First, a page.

The first step is easy: Make sure they remember who you are by mentioning the day/time that you met and for which position you applied. Keep in mind that companies may be hiring for multiple positions at once, so it never hurts to clarify!

Beyond that, a hiring manager may have met 10 different people in an afternoon. So, it’s in your best interest to remind them which candidate you are.

Even better, if you felt like your interview had a triumphant moment where the interviewer’s eyes lit up, rekindle that!

For example, “Thank you so much for the chance to discuss the opportunity to join your team as a financial officer. It was a pleasure to share my experience spearheading an internal audit similar to the one for which your company is preparing. I’m very excited about this opportunity and hope to hear from you soon!”

Be concise.

The interview was the main show; the thank-you letter should not be long or have too many reminders about the interview.

Think of the thank-you letter as an actor giving a bow after a show; it’s a quick and performative gesture.

Yes, try to feature one or two of the most impactful things you discussed during the interview, but don’t try to cram more than three reminders in there!

Keep your discussion professional: don’t try to get another laugh out of a joke you may have made in person or the fact that you bonded with the manager discovering you had the same dog breed.

While those things may have made an impression on the hiring manager, they’re unrelated to the job and should be left out of your letter! That kind of off-base discussion could be seen as unprofessional.

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Two Approaches to a Post-interview Thank-you Email

Since being short and concise is such an essential part of acing your thank-you letter, there are truly just two ways to approach writing it: be either brief or ultra brief!

Use the bare-bones, ultra-brief method if your interview was short or there didn’t appear to be any notable successful moments that stood out.

This type of thank-you letter covers the formalities but isn’t as effective at making a strong final argument for why you should get the job.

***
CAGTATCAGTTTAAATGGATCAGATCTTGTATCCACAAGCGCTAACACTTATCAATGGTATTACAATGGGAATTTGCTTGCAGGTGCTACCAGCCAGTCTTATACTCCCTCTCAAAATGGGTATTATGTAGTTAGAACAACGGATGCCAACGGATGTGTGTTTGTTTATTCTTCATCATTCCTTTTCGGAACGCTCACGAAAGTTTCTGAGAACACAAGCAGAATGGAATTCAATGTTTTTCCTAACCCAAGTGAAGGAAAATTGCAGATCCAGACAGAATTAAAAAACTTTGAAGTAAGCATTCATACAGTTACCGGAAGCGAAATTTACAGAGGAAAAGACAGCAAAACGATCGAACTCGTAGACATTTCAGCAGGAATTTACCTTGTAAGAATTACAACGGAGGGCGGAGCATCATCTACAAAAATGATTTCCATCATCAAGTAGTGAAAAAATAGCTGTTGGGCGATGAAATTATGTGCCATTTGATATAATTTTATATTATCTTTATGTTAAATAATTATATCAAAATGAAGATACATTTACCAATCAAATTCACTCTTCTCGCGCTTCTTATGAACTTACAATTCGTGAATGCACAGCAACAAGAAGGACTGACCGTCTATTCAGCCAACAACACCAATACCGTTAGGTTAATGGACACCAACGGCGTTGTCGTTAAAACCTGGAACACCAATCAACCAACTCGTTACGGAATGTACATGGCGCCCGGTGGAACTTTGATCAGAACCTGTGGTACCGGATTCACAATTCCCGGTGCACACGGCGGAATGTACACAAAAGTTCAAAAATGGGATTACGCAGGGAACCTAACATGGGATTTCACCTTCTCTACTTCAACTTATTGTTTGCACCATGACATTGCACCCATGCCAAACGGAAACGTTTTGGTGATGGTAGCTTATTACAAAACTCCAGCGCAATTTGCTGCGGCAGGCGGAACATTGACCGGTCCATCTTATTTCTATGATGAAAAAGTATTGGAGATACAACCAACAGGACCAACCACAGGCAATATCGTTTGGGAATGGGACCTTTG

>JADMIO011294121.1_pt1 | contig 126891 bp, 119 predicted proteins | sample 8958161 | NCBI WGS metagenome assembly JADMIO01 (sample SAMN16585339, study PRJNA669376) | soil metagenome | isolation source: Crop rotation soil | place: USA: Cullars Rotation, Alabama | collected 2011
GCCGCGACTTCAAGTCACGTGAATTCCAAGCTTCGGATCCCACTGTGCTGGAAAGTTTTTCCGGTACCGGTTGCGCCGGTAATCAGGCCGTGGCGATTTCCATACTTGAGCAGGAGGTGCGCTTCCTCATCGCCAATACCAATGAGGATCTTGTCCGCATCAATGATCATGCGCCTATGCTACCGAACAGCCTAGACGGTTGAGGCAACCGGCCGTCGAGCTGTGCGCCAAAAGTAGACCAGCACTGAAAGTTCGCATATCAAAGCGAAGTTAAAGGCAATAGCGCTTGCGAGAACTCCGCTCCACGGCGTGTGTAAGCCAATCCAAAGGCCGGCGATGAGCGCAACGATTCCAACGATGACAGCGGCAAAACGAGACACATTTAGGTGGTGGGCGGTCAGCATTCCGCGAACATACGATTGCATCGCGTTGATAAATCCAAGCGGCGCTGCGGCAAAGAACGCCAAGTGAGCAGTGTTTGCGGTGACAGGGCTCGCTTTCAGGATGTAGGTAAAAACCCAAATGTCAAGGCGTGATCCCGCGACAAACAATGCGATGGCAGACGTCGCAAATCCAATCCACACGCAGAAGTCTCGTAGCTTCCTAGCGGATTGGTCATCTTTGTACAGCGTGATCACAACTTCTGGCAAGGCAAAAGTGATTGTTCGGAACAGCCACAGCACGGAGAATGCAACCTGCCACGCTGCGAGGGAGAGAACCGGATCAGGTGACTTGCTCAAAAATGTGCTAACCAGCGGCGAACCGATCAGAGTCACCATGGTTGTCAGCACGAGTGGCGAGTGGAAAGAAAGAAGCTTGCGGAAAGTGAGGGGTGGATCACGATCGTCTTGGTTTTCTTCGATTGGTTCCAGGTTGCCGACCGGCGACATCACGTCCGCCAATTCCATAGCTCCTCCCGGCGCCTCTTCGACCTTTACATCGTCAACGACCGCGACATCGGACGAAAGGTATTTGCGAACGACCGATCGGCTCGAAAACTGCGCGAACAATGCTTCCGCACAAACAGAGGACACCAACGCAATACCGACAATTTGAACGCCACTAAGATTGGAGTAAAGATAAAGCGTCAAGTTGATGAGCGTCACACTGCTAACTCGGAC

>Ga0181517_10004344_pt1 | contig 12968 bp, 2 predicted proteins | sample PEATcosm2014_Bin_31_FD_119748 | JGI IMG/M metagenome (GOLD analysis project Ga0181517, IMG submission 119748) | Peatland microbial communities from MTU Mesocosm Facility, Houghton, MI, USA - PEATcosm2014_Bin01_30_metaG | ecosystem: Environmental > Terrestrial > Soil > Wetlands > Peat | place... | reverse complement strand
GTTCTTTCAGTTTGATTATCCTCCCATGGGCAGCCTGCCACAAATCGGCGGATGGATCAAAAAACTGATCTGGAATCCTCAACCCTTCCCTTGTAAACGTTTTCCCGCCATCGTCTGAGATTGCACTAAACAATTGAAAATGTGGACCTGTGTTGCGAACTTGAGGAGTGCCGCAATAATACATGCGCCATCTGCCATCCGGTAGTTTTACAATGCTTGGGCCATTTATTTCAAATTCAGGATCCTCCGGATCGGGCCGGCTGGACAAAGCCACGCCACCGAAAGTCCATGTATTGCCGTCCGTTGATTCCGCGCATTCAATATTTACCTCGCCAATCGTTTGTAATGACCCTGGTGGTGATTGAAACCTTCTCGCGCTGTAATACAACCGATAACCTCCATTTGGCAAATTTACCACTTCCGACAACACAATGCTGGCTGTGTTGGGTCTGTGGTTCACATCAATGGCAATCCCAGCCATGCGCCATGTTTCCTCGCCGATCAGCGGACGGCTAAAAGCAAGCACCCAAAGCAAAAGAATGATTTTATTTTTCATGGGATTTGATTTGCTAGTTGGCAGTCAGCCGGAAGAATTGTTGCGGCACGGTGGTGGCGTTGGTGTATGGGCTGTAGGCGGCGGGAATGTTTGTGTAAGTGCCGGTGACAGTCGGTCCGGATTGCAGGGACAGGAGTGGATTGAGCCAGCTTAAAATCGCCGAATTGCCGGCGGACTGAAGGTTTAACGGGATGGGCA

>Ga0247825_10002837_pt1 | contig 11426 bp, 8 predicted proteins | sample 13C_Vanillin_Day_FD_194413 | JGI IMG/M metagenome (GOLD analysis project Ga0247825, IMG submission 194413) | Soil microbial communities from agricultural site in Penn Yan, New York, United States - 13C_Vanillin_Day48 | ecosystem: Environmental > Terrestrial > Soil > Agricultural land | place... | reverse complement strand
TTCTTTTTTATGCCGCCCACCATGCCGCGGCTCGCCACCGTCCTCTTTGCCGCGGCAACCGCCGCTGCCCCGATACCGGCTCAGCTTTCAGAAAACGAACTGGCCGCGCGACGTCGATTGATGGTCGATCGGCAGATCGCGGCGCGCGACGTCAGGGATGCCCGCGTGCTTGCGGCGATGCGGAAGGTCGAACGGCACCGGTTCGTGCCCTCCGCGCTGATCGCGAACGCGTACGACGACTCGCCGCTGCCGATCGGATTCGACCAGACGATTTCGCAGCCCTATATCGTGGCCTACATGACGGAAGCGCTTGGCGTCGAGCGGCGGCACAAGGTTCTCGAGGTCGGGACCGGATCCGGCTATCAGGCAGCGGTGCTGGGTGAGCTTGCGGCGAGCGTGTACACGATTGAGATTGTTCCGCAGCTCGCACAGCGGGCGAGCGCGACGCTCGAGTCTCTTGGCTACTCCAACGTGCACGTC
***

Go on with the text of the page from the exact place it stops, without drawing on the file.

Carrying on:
Here’s an example of an ultra-brief thank-you letter that covers the essentials:

Dear Ms. Hicks,

Thank you for meeting with me earlier this afternoon. I appreciate you taking the time to let me share my background and the administrative expertise that I hope to bring to your company. Please let me know if you have any further questions. And, I wish you a stress-free decision-making process!

Thanks again,

Andy Sowka

While this example covers all the bases— it’s concise, specific about why there’s gratitude and adds reminders — it doesn’t paint a vivid picture of the conversation that happened.

The more concrete you can get at reminding the employer of your strengths and why you’re a good fit, the more effective your thank-you letter will be!

Here’s an example of a less brief, more vivid thank-you letter:

Dear Ms. Hicks,

Thank you for meeting with me earlier this afternoon — I understand that you have a busy schedule, and I appreciate your time. It was really exciting to discuss the administrative assistant position because I believe that my corporate background in HR gives me the knowledge and business functionality your office is looking for. The organization and communication tasks you mentioned are in my wheelhouse, which is why I’m so drawn to this opportunity.

Please let me know if you have any additional questions about my experience. Otherwise, I wish you all the best choosing the right candidate!

Thanks again,

Andy Sowka